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Defending the Turf

01/15/2009, 1:08am PST
By Neil Stevens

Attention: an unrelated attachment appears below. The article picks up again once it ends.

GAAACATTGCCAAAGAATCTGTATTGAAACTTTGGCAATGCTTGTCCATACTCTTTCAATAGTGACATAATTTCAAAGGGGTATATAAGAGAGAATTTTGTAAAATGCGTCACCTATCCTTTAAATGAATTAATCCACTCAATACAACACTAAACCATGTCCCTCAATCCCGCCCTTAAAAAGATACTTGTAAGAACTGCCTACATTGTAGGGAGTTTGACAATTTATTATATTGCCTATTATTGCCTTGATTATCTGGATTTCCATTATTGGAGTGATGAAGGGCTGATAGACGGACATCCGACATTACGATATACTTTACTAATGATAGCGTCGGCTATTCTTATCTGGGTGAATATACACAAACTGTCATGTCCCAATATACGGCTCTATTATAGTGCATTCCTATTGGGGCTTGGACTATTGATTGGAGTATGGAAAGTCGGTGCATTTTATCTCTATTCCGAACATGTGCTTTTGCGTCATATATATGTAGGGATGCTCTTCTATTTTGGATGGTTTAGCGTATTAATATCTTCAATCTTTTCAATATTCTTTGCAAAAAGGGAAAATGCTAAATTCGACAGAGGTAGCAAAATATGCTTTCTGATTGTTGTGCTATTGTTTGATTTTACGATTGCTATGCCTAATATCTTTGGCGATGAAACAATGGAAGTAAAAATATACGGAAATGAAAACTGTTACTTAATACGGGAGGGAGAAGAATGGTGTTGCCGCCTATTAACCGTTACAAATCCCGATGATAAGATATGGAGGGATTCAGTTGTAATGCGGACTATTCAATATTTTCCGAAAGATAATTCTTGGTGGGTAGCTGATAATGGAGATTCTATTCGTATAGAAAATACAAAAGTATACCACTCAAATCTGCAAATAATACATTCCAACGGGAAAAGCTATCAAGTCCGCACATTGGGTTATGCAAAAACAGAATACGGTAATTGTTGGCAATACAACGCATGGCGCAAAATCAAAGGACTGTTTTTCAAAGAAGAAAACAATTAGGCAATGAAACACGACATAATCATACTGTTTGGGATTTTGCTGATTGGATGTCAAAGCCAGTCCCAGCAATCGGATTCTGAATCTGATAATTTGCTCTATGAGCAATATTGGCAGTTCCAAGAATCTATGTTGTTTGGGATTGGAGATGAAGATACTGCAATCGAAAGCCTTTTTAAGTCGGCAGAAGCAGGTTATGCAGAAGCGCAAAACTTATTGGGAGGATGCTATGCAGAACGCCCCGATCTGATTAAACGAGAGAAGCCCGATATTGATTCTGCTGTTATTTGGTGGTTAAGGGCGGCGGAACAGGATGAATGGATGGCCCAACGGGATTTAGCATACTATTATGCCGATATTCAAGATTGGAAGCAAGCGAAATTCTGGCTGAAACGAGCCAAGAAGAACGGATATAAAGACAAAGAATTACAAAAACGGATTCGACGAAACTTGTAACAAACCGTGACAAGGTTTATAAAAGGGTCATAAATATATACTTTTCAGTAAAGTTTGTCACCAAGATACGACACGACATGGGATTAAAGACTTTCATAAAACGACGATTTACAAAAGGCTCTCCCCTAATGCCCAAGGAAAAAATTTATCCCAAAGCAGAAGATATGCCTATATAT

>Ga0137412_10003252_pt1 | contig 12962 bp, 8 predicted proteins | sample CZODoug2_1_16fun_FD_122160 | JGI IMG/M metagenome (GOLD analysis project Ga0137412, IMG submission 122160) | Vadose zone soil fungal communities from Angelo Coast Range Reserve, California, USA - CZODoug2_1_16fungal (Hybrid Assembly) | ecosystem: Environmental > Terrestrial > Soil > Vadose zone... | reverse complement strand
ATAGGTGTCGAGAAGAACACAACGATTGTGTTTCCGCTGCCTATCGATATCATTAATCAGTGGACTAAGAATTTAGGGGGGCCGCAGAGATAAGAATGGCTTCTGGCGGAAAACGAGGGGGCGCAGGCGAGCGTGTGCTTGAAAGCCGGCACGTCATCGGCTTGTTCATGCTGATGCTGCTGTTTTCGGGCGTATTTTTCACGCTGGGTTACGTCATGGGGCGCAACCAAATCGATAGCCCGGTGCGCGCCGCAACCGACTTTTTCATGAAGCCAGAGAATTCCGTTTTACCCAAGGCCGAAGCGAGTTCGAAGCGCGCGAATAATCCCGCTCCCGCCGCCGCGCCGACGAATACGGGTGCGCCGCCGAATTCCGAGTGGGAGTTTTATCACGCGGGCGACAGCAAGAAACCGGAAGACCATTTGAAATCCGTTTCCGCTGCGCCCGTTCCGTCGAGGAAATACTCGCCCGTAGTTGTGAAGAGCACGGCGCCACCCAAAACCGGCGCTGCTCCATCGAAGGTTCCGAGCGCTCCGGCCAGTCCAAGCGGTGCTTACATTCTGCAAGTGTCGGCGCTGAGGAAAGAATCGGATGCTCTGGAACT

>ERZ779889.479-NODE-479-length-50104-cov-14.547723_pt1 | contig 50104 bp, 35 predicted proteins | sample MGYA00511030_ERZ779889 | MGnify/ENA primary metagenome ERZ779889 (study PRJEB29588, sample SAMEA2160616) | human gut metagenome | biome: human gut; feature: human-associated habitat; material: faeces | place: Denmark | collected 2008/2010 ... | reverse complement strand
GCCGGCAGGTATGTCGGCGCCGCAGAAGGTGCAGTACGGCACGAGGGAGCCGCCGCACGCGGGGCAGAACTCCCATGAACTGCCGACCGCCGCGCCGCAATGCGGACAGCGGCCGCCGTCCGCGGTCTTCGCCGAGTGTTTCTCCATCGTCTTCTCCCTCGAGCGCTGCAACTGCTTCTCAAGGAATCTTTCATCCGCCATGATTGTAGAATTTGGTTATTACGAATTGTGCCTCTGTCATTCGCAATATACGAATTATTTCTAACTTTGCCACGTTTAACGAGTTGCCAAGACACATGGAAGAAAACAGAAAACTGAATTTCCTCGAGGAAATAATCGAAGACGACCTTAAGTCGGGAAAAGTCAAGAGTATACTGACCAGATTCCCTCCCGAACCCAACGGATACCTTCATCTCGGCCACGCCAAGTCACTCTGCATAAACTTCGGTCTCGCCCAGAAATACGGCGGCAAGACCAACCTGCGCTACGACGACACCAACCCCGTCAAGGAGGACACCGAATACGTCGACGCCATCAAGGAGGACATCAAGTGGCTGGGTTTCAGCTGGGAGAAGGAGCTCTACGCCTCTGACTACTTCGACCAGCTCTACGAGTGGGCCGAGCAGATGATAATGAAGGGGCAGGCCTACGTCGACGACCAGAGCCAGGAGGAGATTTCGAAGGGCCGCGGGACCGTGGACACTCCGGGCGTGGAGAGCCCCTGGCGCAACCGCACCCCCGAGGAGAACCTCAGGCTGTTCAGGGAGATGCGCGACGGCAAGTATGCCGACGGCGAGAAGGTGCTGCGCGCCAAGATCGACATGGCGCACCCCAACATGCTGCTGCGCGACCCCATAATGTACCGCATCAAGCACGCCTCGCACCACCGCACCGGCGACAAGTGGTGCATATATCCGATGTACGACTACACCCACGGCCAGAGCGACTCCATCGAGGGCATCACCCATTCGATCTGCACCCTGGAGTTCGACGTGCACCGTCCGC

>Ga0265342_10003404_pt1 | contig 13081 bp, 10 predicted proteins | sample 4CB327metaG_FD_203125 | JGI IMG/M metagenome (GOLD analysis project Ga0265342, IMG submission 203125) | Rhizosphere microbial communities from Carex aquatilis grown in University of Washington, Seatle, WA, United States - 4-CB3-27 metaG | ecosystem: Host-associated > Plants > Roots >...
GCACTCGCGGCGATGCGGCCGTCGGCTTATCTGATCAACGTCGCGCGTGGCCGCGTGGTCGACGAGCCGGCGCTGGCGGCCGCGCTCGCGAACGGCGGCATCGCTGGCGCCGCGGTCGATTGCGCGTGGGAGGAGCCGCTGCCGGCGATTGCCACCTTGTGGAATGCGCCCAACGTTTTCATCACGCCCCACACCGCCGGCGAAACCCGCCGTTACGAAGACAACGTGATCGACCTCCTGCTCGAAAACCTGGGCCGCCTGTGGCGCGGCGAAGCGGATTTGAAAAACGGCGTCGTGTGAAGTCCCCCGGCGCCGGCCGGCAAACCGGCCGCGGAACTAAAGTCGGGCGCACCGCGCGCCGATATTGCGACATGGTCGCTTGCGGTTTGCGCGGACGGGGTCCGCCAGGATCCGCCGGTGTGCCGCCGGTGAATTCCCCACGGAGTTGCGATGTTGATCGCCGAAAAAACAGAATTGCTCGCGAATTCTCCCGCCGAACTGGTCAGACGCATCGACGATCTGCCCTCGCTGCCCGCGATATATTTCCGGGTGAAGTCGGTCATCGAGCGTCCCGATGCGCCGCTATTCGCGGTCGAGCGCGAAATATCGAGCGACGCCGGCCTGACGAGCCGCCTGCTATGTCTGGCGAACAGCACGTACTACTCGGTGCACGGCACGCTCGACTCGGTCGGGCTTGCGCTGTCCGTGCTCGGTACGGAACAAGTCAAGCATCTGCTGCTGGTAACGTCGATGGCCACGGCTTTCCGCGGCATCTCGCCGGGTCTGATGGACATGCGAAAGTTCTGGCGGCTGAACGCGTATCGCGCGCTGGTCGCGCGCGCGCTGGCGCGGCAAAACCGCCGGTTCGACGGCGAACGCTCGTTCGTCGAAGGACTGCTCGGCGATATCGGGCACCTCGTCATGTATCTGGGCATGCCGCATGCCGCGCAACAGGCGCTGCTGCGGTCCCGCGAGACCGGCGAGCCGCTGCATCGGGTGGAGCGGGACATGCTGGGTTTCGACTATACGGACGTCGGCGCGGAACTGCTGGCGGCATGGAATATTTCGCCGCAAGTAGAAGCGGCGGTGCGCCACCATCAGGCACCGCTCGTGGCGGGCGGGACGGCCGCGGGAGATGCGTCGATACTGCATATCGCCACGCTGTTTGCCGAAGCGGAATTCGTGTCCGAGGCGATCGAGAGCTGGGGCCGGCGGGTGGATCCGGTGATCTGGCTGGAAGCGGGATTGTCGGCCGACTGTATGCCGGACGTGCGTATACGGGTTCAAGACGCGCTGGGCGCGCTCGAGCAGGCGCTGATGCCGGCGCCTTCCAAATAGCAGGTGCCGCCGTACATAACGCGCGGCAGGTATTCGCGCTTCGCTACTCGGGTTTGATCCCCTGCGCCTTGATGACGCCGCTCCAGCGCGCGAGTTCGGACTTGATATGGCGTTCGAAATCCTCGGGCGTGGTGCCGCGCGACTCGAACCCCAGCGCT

They are big and strong and they are some of the most valuable players in the National Lacrosse League. Yet, defensemen don’t get nearly the recognition they deserve. The shooters and the goaltenders get most of the glory after sweat-soaked pads are hung in dressing room stalls after the games. Score five goals and your name is in headlines. Stop five and not a word is written to laud the performance. That’s just the way it is. ``The guys who get the press are the guys who run the floor and score the goals,’’ says San Jose Stealth coach Jeff Dowling. ``We don’t give enough credit to the guys who are stay-at-home defenders.’’ When the best forwards on other teams dash onto the floor, Dowling makes sure he sends out Kyle Sorensen and Mike Grimes to pound them into the carpet. The 22-year-olds, who were teammates on Canadian-championship amateur teams just northeast of Toronto in Peterborough, are living in California during the NLL season and are fully committed to helping San Jose go all the way. Sorensen, a six-foot-two, 220-pound bundle of energy, is in his third NLL season, all with the Stealth. ``He’s one of our leaders,’’ says Dowling. ``It’s hard to believe he’s only 22. He’s already won a Minto Cup at the junior level and three Mann Cups at the senior level. He’s got a good base of understanding of the sport. He’s still learning, too. He’s aggressive and tough. We ask him to step up and cover the big-name players. We’re challenging him and he’s up for the challenge.’’ Grimes, a 6-3 and 210-pound force, broke in with Arizona. He played for the Edmonton Rush last winter, and he was acquired in the dispersal draft of Arizona players when that franchise opted not to field a team this season. ``He’s fitting in great,’’ Dowling says of Grimes. ``We were surprised when he was still available when our turn came up in the dispersal draft. He’s only 22. He’s got a Minto and two Mann Cups. He’s big, strong and fast. He’s a lefty and it’s always good to have another lefty on defense. He plays with an edge and works hard.’’ Curtis Hodgson, Travis Gillespie, Eric Martin and Mike Kirk are the other members of the Stealth’s defensive core. Hodgson is one of the team’s assistant captains. The 27-year-old native of Burnaby, British Columbia, is in his fifth NLL season and fifth with the Stealth. ``He’s got good speed and he’s a smart player,’’ says Dowling. ``We rely on Curtis to move the ball out of our own end. ``He’s been underrated.’’ From the first day of training camp, Hodgson generously helped out new players who were adapting to the indoor game from university field lacrosse. He’s still giving pointers. The six-foot-one, 195-pounder rocks opponents, and he’s the ultimate team guy. ``He’s a natural leader,’’ says Dowling. ``Playing defense in the NLL is an awesome challenge,’’ says Hodgson. ``Every game, you are playing against the best offensive players in the world and trying to limit their ability to score. Playing D requires that you work together as a group _ if you want to be successful. True, we don’t get the glory of an offensive player in terms of scoring but D-men take pride in shutting down players and getting big hits and plays. It is also a big deal if a D-guy scores a goal to help out the team. Playing D is not about getting glory, it is about doing the work required for the team to be successful. Everybody on the team respects that, and that is all the glory we need.’’ Hodgson, who is a teacher, commutes from Vancouver with Gillespie, goalie Matt Roik and forward Cam Sedgwick. ``It makes for an extra-busy life but I love it,’’ he says of his two-job routine. I get to do the two jobs that I consider to be passions in my life. Most of the time spent commuting I am catching up on my social studies marking or looking over game film or notes on the opposing teams.’’ Despite a slow start to their season, the Stealth plan on great things in the future. ``I am really excited about our prospects this year,’’ says Hodgson. ``We have the biggest and most athletic group of players I have ever seen in my time in San Jose. (GM) Johnny (Mouradian) and (assistant GM) Doug (Locker) have done a great job putting our team together. I am confident we will come together as a group and be successful on the floor.’’ Travis Gillespie returned to the NLL this season after a two-year absence. He previously played for the Calgary Roughnecks, when Dowling was coaching in the Alberta city. Gillespie, 29, also is a firefighter in Coquitlam, B.C. ``He’s a smart player,’’ says Dowling. ``He doesn’t have the speed the other guys have _ not that he’s slow _ but he’s one of our smartest players. He picks off passes. He’ll get beat the odd time 1-on-1 but he’s always anticipating the play and is one of the first guys to help out if one of the other guys needs help. He played for me in Calgary so I knew how good he was.’’ Gillespie’s perception of the role of a good NLL defenseman is clear: leave the ego at the dressing room door. ``If you don’t know your role, you won’t be in this league for more than a game or two,’’ he explains. ``You don’t play this game for glory or praise. You play to win. I know that if my role is to play defence for our team to win that is what I will do. When five of us go out the back door, we’re not thinking about how the offensive players will be getting their names in the paper. We’re thinking about shutting down the other team so we can win the game. ``Playing defense in this league is an absolute rush. Every time you step on the floor, you know that any mistake by any one player can lead to a goal in a matter of seconds. The offensive players in this league are all capable of scoring on every play. Even the offensive ball guys who set picks for the stars were all leading scorers in every league they played in. Things happen so fast out there that you have to be ready for anything. Just being big and strong is not good enough anymore.’’ Gillespie’s return to the NLL is predicated on a belief. ``I would not be playing again if I did not think we could win it all,’’ he says.’’ Eric Martin missed San Jose’s second game this year after being banged up throwing a hit at Calgary’s Kaleb Toth in the season opener. The injury ruled him out of only the one game. He’s as tough as nails. The six-foot-two, 220-pound defenseman is 27 and in his fifth NLL season, all with the Stealth. Martin, who is from Norfolk, Va., plays for the pro field lacrosse team in San Francisco during the summer so makes California his year-round home. ``Most people consider him to be the best U.S.-born defenseman in the league,’’ says Dowling. ``He’s a great 1-on-1 guy. He’s tenacious. He’s got good speed. We’re pretty happy with what he’s going to be able to do for us this season.’’ Mike Kirk is from Orangeville near Toronto and was a member last summer along with Stealth teammate Colin Doyle of the Mann Cup-champion Brampton Excelsiors. He’s 26, 6-2 and 220 pounds, and San Jose got him in a dispersal draft when Chicago pulled out just before the start of the NLL season. ``He’s good at boxing guys out and making sure there aren’t any rebound goals,’’ says Dowling. Put them all together and they are as solid a core group of defensemen as any team possesses in the NLL.